Valve has been ordered to pay $4 million in damages, after a weeklong jury trial found that it had infringed a patent related to the Steam Controller's back controllers. Lawyers representing SCUF parent company Ironburg Inventions told the jury that Valve had been warned about Ironburg's patent in 2014, after a prototype of the Steam Controller was first shown at CES.
Ironburg's lawyer told the jury last week (via Law 360),"Valve's intentional disregard of its infringement is at the heart of this case."
"Valve did know that its conduct involved an unreasonable risk of infringement, but it simply proceeded to infringe anyway — the classic David and Goliath story: Goliath does what Goliath wants to do," he continued.
US District Judge Thomas Zilly of the Western District of Washington found that all seven of Ironburg Inventions' claims were infringed upon, though Valve maintained there were no infringements at all, arguing that its back buttons were demonstrably different to those patented by Ironburg. Other brands under the Ironburg umbrella include Corsair and Elgato.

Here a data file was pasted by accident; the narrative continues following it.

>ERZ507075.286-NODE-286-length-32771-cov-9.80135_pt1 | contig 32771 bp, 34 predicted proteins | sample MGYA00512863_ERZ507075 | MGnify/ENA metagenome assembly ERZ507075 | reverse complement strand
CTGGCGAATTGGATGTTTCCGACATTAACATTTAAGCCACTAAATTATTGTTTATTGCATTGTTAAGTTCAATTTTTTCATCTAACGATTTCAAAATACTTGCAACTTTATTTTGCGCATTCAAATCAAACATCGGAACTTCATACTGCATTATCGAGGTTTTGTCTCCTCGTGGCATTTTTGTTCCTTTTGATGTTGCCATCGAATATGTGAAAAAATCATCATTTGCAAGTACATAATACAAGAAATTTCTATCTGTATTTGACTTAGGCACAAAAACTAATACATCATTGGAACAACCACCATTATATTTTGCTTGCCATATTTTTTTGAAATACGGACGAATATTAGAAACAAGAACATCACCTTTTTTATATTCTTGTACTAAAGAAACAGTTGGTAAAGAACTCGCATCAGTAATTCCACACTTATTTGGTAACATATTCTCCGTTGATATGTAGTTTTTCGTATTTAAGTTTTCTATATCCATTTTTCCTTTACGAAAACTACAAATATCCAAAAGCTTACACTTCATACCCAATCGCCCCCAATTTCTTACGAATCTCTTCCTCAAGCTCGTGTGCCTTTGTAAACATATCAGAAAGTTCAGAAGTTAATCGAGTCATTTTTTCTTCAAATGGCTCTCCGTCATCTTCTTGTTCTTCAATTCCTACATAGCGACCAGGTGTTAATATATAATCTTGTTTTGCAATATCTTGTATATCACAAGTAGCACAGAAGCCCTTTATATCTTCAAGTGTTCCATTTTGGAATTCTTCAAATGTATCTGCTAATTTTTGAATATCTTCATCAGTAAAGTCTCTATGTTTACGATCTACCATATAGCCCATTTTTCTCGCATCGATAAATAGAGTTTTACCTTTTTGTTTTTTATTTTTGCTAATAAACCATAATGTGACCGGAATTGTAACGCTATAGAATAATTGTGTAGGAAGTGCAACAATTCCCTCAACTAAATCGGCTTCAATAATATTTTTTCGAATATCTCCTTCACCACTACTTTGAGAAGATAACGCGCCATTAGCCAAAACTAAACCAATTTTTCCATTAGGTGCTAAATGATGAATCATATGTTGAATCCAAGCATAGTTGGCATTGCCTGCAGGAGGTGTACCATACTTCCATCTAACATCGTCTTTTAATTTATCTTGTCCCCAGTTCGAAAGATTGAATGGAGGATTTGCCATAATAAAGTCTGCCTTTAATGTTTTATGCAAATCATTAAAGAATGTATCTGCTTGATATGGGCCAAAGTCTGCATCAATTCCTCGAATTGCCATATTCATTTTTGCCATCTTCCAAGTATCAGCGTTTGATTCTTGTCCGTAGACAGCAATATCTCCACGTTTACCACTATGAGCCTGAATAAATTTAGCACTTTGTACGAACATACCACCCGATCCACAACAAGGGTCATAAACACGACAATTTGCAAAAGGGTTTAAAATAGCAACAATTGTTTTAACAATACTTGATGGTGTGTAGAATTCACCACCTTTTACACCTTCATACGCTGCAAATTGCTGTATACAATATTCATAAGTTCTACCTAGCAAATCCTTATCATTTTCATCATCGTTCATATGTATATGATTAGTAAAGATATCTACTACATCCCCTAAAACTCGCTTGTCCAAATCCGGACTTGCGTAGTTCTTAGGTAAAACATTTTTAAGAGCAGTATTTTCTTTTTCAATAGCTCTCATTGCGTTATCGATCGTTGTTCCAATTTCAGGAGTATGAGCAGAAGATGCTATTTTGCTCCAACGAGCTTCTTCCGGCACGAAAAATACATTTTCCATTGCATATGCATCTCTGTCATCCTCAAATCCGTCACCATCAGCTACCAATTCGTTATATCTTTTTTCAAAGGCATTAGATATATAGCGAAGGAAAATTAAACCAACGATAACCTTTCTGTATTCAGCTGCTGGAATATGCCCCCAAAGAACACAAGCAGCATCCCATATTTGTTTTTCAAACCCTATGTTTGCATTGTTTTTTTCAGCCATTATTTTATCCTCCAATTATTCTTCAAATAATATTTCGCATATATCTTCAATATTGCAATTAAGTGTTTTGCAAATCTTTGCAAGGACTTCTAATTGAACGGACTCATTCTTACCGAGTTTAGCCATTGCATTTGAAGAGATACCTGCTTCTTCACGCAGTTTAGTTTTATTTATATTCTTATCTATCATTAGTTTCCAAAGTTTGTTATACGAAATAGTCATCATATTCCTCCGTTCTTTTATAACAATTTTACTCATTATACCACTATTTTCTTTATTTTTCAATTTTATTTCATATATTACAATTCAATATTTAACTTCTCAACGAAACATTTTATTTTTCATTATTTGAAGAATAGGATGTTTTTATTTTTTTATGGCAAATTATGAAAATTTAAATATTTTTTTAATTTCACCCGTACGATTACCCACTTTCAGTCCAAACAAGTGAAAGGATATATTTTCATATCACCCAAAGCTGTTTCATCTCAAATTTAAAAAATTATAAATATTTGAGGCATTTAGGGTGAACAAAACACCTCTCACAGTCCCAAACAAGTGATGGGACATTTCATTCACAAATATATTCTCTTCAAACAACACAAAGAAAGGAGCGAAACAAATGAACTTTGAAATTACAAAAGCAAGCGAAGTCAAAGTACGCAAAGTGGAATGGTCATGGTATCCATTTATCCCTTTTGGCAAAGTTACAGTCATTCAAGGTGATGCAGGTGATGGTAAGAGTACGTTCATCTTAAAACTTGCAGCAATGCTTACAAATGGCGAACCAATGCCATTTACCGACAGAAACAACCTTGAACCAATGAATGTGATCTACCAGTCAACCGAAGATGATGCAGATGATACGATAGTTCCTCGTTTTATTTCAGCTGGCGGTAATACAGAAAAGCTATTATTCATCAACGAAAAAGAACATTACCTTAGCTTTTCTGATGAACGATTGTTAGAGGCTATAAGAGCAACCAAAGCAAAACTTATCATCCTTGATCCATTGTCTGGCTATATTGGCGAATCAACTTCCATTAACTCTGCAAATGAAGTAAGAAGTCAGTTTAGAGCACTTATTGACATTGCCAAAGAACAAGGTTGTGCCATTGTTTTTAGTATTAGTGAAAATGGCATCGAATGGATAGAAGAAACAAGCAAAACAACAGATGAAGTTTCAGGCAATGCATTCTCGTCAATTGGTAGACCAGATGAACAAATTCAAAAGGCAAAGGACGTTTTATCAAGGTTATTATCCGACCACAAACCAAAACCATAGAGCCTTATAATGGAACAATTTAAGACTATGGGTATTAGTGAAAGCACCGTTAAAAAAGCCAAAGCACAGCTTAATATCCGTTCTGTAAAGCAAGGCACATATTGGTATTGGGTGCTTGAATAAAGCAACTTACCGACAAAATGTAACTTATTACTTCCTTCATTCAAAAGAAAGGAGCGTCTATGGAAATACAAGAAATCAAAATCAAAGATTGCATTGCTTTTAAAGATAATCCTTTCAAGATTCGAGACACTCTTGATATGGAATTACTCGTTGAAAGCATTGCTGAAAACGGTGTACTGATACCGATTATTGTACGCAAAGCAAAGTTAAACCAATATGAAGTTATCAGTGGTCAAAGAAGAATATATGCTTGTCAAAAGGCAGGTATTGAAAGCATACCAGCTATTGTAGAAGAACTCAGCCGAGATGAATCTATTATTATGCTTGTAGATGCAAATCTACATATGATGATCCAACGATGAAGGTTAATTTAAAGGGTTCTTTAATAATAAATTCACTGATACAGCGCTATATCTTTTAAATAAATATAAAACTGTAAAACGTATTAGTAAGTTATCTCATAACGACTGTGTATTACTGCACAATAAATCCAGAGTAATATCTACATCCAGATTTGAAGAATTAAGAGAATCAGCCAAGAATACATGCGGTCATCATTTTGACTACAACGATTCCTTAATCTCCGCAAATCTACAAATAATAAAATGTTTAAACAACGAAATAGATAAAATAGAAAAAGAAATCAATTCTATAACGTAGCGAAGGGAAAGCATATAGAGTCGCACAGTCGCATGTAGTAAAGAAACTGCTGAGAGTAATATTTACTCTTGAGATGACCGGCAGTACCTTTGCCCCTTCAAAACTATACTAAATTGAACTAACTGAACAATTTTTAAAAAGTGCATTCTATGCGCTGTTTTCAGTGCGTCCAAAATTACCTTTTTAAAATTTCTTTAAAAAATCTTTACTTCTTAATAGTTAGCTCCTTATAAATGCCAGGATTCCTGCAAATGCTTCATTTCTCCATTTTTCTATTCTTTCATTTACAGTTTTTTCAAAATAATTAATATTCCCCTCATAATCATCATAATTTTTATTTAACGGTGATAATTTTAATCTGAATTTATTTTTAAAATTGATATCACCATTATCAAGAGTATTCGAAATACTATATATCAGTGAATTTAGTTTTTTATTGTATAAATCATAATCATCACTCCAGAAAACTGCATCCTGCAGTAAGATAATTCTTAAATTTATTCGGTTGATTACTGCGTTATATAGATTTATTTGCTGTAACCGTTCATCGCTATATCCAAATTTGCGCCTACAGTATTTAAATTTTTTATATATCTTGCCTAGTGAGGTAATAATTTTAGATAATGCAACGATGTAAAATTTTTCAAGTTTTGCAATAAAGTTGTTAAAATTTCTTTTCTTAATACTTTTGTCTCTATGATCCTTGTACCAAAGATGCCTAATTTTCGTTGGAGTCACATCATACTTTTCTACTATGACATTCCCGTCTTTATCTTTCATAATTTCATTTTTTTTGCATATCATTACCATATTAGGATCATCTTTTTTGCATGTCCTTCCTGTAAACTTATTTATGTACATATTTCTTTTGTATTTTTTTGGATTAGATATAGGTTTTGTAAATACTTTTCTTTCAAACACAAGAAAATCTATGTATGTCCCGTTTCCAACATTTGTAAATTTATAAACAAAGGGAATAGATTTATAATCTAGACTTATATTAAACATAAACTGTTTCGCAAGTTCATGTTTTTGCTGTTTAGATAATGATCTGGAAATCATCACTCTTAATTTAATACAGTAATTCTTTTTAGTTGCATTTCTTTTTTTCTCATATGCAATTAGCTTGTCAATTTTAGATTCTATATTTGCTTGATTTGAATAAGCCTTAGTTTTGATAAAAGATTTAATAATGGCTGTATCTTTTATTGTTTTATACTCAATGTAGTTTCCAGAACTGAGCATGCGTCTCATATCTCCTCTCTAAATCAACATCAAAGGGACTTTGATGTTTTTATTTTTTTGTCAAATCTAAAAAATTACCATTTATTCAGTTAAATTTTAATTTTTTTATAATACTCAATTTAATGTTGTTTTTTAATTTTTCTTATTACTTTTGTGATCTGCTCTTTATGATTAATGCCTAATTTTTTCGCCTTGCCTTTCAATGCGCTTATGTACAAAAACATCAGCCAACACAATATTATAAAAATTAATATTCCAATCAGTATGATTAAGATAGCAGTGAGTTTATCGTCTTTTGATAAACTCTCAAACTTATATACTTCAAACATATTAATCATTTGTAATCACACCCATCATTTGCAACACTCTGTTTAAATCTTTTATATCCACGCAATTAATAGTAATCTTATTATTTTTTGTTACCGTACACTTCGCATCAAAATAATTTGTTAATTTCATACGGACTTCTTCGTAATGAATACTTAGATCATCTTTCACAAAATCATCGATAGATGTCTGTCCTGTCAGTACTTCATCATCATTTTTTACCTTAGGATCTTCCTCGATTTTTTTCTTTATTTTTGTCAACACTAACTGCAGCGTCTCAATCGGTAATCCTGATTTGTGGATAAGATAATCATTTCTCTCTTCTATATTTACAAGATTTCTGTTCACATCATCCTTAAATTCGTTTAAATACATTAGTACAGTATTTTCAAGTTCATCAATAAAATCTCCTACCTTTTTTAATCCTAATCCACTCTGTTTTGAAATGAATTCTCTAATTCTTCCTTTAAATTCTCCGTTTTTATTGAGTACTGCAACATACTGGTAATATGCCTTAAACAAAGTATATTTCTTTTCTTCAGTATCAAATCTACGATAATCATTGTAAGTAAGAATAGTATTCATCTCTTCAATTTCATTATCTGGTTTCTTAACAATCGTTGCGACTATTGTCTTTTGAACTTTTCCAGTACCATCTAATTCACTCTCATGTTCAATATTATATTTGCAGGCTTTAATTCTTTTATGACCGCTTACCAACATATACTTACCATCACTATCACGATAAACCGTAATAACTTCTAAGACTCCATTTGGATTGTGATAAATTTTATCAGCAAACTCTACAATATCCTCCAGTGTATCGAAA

Ironburg's patent is for "an improved controller for a game console that is intended to be held by a user in both hands in the same manner as a conventional controller, which has controls on the front operable by the thumbs, and has two additional controls located on the back in positions to be operated by the middle fingers of a user."
Microsoft's Xbox Elite Controller uses the same back buttons, which it licensed from Ironburg Inventions. The Steam Controller was discontinued in 2019 after four years on the market.